This food was pretty good, but nothing to write home about. Happily, they were just getting warmed up. The best dishes were those that married particularly well with cherry- and applewood smoke.
Caesar salad was an unexpected hit, the smoky yet crisp wedge of romaine a robust foil to the punchy flavors of a garlic- and anchovy-laced dressing ($12). Finished with sliced cherry tomatoes, slivers of prosciutto and crisp croutons, this was a Caesar salad Italians would be proud to claim.
A play on greens and beans was another clever update ($10). Two small, fat Italian sausages, the edges crisp from the flame, were sprinkled with extra fennel seeds and served with a small heap of well-cooked kale and chickpeas.
Pork tenderloin's mild flavor was emboldened by a whisper of smoke and by the strong flavors of sweet figs and a tart cranberry marsala sauce ($13). Three plump lamb chops, cooked until the fat had melted into the flesh, were served with a honey-tomato paste so fruity and sweet we wondered aloud whether it could possibly be made with tomatoes ($14).
Unexpectedly, the most show-stopping component on any plate was also the simplest: The vegetables of the day. Beets one night, cauliflower the next, the kiss of wood smoke elevated these simple roasted vegetables to something incomparably fine and memorable. A few more vegetable dishes, even a vegetable antipasti that could be cooked in advance, would help shift the balance of this menu toward the more impressive dishes.
Seafood did not fare as well. Tilapia filets wrapped in grape leaves were the best choice ($14). The leaves had gone soft in some spots, crispy in others, while the fish stayed moist beneath its protective wrapper. But mussels in tomato sauce tasted unpleasantly saline ($11), while breaded calamari rings, also in a tomato sauce, were soggy and rubbery ($11). We should have listened to a server, who mentioned that this dish had been coming back unfinished.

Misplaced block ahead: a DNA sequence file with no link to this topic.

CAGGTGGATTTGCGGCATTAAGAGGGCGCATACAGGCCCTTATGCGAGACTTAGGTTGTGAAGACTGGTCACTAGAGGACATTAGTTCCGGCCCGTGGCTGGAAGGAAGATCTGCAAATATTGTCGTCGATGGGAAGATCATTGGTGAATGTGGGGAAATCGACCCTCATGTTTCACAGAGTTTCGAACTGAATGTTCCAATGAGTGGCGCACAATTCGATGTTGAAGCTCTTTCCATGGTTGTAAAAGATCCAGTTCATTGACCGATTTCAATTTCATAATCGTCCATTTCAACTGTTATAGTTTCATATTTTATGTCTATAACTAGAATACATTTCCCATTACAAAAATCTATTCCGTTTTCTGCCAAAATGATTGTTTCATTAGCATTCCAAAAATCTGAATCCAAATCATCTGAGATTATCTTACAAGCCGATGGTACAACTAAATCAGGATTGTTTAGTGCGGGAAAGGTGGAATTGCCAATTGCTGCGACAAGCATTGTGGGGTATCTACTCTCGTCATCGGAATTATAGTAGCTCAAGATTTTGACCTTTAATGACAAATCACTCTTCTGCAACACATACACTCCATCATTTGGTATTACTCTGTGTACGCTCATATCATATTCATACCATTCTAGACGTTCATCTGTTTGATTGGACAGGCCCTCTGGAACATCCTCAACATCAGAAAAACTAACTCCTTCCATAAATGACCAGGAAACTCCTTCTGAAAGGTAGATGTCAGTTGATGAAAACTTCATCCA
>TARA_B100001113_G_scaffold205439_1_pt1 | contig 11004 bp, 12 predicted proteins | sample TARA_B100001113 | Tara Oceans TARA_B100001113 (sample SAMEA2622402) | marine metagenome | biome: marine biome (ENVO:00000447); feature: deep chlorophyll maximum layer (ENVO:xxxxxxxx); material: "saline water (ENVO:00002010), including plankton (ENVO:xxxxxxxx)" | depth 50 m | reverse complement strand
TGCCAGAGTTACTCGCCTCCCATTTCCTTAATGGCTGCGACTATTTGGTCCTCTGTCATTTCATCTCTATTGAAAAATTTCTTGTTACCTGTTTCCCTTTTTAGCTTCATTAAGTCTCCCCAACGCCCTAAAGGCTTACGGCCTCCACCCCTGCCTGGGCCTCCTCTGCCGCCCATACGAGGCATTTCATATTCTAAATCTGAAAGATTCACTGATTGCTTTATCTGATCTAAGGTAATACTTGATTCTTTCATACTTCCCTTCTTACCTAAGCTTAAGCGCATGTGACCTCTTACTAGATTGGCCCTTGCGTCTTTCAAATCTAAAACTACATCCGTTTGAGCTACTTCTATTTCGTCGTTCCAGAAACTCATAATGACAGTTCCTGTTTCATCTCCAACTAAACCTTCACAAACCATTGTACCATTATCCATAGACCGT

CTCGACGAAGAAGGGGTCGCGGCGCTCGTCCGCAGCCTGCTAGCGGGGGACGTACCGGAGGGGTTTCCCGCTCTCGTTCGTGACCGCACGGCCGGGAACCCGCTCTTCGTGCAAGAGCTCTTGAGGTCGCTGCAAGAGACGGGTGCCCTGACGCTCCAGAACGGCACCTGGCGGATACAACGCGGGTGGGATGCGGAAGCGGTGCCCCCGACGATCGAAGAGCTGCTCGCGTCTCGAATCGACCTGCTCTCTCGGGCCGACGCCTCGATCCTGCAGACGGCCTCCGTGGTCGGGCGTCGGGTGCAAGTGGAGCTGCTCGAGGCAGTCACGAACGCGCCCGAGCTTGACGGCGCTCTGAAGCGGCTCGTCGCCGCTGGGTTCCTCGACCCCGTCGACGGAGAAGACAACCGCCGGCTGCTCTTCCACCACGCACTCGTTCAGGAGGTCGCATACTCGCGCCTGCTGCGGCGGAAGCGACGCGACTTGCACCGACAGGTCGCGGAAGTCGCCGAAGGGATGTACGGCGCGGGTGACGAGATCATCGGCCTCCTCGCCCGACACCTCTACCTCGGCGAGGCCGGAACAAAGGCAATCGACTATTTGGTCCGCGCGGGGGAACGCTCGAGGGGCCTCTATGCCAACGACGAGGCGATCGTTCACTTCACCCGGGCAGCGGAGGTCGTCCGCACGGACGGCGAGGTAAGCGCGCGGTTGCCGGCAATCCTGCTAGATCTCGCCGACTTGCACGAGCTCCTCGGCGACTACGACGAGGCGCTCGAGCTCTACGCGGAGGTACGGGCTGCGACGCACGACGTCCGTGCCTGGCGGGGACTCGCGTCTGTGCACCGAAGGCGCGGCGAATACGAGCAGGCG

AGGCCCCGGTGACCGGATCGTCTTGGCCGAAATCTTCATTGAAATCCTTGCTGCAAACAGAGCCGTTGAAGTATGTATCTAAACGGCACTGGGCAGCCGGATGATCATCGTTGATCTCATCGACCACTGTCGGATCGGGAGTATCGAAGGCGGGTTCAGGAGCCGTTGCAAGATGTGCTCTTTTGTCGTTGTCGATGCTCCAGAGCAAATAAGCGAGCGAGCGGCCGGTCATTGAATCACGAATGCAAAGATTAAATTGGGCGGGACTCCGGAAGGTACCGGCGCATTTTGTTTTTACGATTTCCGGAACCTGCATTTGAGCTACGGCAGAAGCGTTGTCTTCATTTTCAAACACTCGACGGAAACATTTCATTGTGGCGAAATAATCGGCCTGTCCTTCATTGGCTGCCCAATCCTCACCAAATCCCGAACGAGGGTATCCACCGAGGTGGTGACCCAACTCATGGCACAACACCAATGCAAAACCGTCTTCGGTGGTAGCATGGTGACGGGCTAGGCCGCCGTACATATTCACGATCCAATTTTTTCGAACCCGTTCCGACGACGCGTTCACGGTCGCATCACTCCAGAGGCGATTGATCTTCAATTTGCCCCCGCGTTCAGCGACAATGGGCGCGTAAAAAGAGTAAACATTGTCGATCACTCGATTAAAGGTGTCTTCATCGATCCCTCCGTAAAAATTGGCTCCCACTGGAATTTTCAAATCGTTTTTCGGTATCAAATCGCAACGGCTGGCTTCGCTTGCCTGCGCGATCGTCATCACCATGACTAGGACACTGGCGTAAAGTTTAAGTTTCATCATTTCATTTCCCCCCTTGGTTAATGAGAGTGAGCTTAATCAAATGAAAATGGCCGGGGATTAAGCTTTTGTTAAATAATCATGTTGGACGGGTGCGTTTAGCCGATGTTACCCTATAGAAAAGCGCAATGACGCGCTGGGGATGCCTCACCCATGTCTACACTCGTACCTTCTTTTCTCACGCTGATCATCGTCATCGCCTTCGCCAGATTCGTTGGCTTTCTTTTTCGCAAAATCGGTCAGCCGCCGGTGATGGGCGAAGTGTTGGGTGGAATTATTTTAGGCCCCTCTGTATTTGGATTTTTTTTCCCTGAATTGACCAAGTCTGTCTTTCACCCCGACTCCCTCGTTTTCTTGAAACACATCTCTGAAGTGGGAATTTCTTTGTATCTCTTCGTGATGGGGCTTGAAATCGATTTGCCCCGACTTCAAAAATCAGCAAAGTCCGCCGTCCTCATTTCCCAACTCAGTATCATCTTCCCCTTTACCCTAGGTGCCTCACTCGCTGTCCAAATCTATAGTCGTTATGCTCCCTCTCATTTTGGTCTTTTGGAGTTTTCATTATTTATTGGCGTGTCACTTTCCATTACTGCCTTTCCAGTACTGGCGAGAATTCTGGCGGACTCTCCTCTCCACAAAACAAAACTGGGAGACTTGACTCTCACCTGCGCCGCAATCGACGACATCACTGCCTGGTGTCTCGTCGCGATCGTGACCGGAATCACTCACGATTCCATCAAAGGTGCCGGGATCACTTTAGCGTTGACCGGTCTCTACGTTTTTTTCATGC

Service at Bado's was excellent, a mix of friendly banter and quiet efficiency. The only quirk of service was that while desserts were listed on the restaurant's menu, servers chose to recite them instead. At the end of a long meal, I doubt most people want to be faced with a memory test, or the awkward task of deciding what to have for dessert while their server stands over them.
Desserts were slightly more generously portioned, indulgent without being overwhelming. There was tiramisu, both plain and pumpkin ($10), as well as a pumpkin bread pudding ($9). And then there was the master stroke: roasted cinnamon toast topped with slices of Pecorino Romano then drizzled with honey ($9). The bread was soft yet crisp, the cheese slightly gooey from the heat of the fire. It was the kind of dessert that inspires return visits.
Bado's is a restaurant with a distinct identity, one that isn't afraid to set its own rules -- something that I typically admire in a restaurant. But for all the welcome inside its doors, the restaurant can be frustratingly aloof. Reservations are required, and can be made only by calling. They typically don't pick up the phone before the early afternoon and, on several occasions, when I called in the morning, there wasn't even the option of leaving a message. A credit card is required to hold a reservation, an extra (and unusual) hassle.
Bado's was always busy, so there is clearly a sizable group of diners willing to jump through the necessary hoops. For those willing to make the investment, Bado's Cucina has much to offer.